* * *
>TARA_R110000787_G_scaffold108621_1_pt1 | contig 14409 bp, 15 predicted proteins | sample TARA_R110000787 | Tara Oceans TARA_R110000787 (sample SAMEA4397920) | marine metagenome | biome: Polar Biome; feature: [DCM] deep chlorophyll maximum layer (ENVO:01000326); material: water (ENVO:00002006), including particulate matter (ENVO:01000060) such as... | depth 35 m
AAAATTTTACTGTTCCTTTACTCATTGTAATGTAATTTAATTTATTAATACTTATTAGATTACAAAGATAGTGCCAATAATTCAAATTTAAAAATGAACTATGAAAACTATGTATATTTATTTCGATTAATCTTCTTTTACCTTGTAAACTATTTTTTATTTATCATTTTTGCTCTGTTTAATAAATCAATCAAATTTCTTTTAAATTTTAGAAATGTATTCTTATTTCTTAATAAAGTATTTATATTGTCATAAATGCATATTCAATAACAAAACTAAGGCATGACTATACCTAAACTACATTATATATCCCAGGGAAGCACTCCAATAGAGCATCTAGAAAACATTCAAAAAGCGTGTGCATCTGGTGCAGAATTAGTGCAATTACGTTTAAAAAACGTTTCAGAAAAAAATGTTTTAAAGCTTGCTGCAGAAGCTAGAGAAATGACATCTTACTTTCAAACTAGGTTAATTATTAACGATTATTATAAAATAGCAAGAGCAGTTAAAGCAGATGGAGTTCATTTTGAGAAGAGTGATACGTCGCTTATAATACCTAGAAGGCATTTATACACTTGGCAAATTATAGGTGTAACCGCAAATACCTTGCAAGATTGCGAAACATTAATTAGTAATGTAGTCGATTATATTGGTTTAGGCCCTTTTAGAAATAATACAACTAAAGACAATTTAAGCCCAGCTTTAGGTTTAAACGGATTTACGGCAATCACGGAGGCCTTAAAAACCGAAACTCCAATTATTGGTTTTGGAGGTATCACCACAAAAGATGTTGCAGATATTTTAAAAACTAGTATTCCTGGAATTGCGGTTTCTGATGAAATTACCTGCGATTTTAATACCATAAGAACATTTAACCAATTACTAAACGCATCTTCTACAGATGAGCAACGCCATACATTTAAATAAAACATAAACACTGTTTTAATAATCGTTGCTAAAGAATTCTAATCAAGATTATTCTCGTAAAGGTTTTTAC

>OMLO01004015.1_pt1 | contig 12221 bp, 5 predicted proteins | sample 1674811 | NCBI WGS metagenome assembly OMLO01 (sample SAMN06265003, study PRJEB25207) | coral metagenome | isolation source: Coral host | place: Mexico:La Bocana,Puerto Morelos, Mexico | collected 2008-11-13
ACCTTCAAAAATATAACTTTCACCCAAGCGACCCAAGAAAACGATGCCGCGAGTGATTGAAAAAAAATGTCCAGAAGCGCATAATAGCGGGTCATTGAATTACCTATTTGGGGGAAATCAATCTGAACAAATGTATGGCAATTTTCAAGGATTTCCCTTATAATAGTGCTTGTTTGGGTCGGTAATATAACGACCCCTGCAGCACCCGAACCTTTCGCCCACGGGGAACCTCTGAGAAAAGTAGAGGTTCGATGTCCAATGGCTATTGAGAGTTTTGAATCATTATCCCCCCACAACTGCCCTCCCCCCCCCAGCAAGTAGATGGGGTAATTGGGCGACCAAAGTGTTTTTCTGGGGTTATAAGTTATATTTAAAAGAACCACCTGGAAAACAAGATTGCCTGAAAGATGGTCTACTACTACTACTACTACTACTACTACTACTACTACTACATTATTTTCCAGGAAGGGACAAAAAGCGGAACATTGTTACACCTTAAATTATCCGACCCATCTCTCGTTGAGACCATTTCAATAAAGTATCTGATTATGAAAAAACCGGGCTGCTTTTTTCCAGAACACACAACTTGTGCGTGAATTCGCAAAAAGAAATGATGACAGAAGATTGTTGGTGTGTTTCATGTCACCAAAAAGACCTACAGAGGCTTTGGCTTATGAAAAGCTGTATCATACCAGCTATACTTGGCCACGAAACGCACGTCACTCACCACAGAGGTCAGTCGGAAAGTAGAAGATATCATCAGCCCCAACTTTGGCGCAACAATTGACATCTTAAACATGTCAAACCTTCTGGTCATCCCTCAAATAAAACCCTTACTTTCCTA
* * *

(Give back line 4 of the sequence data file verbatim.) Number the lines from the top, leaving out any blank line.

ACCTTCAAAAATATAACTTTCACCCAAGCGACCCAAGAAAACGATGCCGCGAGTGATTGAAAAAAAATGTCCAGAAGCGCATAATAGCGGGTCATTGAATTACCTATTTGGGGGAAATCAATCTGAACAAATGTATGGCAATTTTCAAGGATTTCCCTTATAATAGTGCTTGTTTGGGTCGGTAATATAACGACCCCTGCAGCACCCGAACCTTTCGCCCACGGGGAACCTCTGAGAAAAGTAGAGGTTCGATGTCCAATGGCTATTGAGAGTTTTGAATCATTATCCCCCCACAACTGCCCTCCCCCCCCCAGCAAGTAGATGGGGTAATTGGGCGACCAAAGTGTTTTTCTGGGGTTATAAGTTATATTTAAAAGAACCACCTGGAAAACAAGATTGCCTGAAAGATGGTCTACTACTACTACTACTACTACTACTACTACTACTACTACATTATTTTCCAGGAAGGGACAAAAAGCGGAACATTGTTACACCTTAAATTATCCGACCCATCTCTCGTTGAGACCATTTCAATAAAGTATCTGATTATGAAAAAACCGGGCTGCTTTTTTCCAGAACACACAACTTGTGCGTGAATTCGCAAAAAGAAATGATGACAGAAGATTGTTGGTGTGTTTCATGTCACCAAAAAGACCTACAGAGGCTTTGGCTTATGAAAAGCTGTATCATACCAGCTATACTTGGCCACGAAACGCACGTCACTCACCACAGAGGTCAGTCGGAAAGTAGAAGATATCATCAGCCCCAACTTTGGCGCAACAATTGACATCTTAAACATGTCAAACCTTCTGGTCATCCCTCAAATAAAACCCTTACTTTCCTA